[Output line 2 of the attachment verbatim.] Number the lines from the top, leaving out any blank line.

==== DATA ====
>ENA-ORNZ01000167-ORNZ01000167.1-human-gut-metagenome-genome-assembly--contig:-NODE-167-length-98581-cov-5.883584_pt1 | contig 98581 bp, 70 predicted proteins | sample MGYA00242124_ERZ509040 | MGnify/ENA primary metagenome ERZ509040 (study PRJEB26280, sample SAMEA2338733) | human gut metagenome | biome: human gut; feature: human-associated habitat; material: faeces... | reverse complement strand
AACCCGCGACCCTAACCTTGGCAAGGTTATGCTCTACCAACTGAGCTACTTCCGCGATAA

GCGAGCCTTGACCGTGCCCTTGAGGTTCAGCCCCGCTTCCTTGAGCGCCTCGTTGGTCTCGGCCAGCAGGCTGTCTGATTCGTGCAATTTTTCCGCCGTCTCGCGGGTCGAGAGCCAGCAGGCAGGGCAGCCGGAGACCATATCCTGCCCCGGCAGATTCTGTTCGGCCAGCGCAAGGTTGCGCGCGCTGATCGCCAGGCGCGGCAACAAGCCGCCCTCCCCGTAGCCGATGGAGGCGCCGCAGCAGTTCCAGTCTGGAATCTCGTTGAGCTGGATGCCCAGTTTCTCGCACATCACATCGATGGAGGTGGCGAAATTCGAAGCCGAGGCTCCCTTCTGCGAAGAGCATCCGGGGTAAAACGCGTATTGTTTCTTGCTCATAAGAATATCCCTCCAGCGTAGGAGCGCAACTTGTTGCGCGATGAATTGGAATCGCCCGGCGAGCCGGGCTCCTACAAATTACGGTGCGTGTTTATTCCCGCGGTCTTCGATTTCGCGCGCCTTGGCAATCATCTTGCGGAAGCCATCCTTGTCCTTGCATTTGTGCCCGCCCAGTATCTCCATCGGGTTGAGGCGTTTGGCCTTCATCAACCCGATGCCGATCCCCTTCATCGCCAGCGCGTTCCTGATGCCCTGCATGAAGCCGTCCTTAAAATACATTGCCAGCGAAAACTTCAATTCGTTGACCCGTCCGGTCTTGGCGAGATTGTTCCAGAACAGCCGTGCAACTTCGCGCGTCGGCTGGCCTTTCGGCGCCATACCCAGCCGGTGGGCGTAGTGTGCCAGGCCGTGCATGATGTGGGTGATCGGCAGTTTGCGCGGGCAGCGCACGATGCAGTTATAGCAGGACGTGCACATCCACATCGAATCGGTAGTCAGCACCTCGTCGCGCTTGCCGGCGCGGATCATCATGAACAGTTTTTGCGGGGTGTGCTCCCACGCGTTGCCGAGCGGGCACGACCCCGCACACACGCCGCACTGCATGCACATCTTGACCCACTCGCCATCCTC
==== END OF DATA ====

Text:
AACCCGCGACCCTAACCTTGGCAAGGTTATGCTCTACCAACTGAGCTACTTCCGCGATAA